Wadena is a little, proud town many people hadn't heard of until our tragedy this summer. But we need to rise up and be heard from in the next 48 hours, or we will almost certainly be passed over and swept under the carpet. What we don't need is anger or yelling, threats about re-election or partisan accusations. We don't need to stomp our feet to remind our governor and our legislators to do the right thing, we just need to speak softly and carry a big reminder of what we've been through.

It's not often this newspaper is so blatant in a call for action, but today we must. Please call your legislator this weekend -- whether they're local or, better yet, from a different part of the state where they have no idea what happened here. A phone call is always the best way. And be polite, respectful, yet firm. Talk about how the tornado affected you, and how a new community/wellness center here could help rebuild some lives. Be real, be genuine, and be courteous. Vitriol won't help, but sincerity will.

If you're unwilling to make that phone call, post something on Facebook or Twitter about our urgent need, and ask your friends and followers to do the same. We must cast a wide net, and quickly. Tweet and retweet. If you can't think of anything to say, e-mail a link of this editorial to your state representative or state senator. Write "Help Wadena" on your car windows. Text someone. Tell a stranger about us.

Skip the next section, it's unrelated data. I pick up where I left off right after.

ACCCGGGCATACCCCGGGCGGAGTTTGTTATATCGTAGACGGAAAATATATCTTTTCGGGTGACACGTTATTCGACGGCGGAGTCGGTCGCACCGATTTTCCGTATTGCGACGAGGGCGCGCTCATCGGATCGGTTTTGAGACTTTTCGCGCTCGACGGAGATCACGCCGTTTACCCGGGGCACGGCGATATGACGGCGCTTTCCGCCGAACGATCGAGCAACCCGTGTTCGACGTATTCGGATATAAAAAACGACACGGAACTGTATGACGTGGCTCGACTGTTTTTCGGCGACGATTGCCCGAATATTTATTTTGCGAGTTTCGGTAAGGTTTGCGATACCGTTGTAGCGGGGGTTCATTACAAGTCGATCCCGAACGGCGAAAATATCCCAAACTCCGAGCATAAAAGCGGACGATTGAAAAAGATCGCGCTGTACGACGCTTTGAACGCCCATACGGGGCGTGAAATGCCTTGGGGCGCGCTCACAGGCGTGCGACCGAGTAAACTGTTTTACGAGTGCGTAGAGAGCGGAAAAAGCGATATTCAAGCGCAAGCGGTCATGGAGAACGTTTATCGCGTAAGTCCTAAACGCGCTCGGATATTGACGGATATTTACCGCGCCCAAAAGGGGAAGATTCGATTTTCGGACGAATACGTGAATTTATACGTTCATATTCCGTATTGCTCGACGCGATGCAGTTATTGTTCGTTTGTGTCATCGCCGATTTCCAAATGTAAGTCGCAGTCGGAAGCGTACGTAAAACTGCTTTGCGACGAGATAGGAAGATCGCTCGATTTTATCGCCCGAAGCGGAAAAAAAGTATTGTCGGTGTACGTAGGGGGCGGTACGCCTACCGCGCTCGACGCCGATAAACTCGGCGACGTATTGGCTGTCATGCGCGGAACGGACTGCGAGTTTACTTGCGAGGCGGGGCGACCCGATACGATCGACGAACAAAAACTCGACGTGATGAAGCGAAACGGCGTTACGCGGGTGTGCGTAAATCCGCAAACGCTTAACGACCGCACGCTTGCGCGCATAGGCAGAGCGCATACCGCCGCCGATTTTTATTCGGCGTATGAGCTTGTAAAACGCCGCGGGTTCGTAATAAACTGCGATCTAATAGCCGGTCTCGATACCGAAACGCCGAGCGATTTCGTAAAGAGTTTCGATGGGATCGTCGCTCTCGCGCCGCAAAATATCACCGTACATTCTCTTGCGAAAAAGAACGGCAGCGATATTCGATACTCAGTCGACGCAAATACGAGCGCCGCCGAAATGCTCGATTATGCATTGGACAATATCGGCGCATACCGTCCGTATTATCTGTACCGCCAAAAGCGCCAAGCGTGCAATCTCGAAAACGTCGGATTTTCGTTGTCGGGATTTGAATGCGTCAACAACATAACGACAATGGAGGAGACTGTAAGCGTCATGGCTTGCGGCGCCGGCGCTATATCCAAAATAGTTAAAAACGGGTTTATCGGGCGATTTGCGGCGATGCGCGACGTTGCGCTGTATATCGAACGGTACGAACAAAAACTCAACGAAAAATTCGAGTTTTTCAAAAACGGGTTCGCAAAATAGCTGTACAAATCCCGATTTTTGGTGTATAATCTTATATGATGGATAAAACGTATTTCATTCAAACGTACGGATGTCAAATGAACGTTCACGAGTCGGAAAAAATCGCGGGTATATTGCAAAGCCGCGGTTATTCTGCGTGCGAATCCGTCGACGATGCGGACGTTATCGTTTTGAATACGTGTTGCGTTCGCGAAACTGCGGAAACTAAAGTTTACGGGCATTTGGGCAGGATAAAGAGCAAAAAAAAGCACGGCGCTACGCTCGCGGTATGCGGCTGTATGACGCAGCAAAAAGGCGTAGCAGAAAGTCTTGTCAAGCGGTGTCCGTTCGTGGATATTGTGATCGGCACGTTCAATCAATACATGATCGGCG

Let's repeat: for Wadena to pull itself out of despair and start to pull ourselves up by our own bootstraps, we don't need a miracle. We only need decent people in St. Paul to do the decent thing: allot one-tenth of the available funds as seed money to help a community that's been knocked on its butt by Mother Nature to get back to its feet.

We need everyone's help. We need it now. We need it from Y-O-U. Not later today, not next week. Now. Right now.

The Pioneer Journal editorial represents the voice of the newspaper's editorial board. Today's editorial was written by Steve Schulz, editor and publisher.